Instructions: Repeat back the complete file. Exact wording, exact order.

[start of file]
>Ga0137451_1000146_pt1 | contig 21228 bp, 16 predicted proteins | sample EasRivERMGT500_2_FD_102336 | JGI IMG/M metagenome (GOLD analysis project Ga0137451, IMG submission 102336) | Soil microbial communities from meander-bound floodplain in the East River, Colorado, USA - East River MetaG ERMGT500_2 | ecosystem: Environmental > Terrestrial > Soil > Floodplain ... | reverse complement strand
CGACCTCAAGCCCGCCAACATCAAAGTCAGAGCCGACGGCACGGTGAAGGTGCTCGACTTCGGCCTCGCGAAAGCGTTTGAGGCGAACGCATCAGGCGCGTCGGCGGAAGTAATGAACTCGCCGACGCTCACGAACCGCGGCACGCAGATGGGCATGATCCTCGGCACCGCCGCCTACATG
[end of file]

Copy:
>Ga0137451_1000146_pt1 | contig 21228 bp, 16 predicted proteins | sample EasRivERMGT500_2_FD_102336 | JGI IMG/M metagenome (GOLD analysis project Ga0137451, IMG submission 102336) | Soil microbial communities from meander-bound floodplain in the East River, Colorado, USA - East River MetaG ERMGT500_2 | ecosystem: Environmental > Terrestrial > Soil > Floodplain ... | reverse complement strand
CGACCTCAAGCCCGCCAACATCAAAGTCAGAGCCGACGGCACGGTGAAGGTGCTCGACTTCGGCCTCGCGAAAGCGTTTGAGGCGAACGCATCAGGCGCGTCGGCGGAAGTAATGAACTCGCCGACGCTCACGAACCGCGGCACGCAGATGGGCATGATCCTCGGCACCGCCGCCTACATG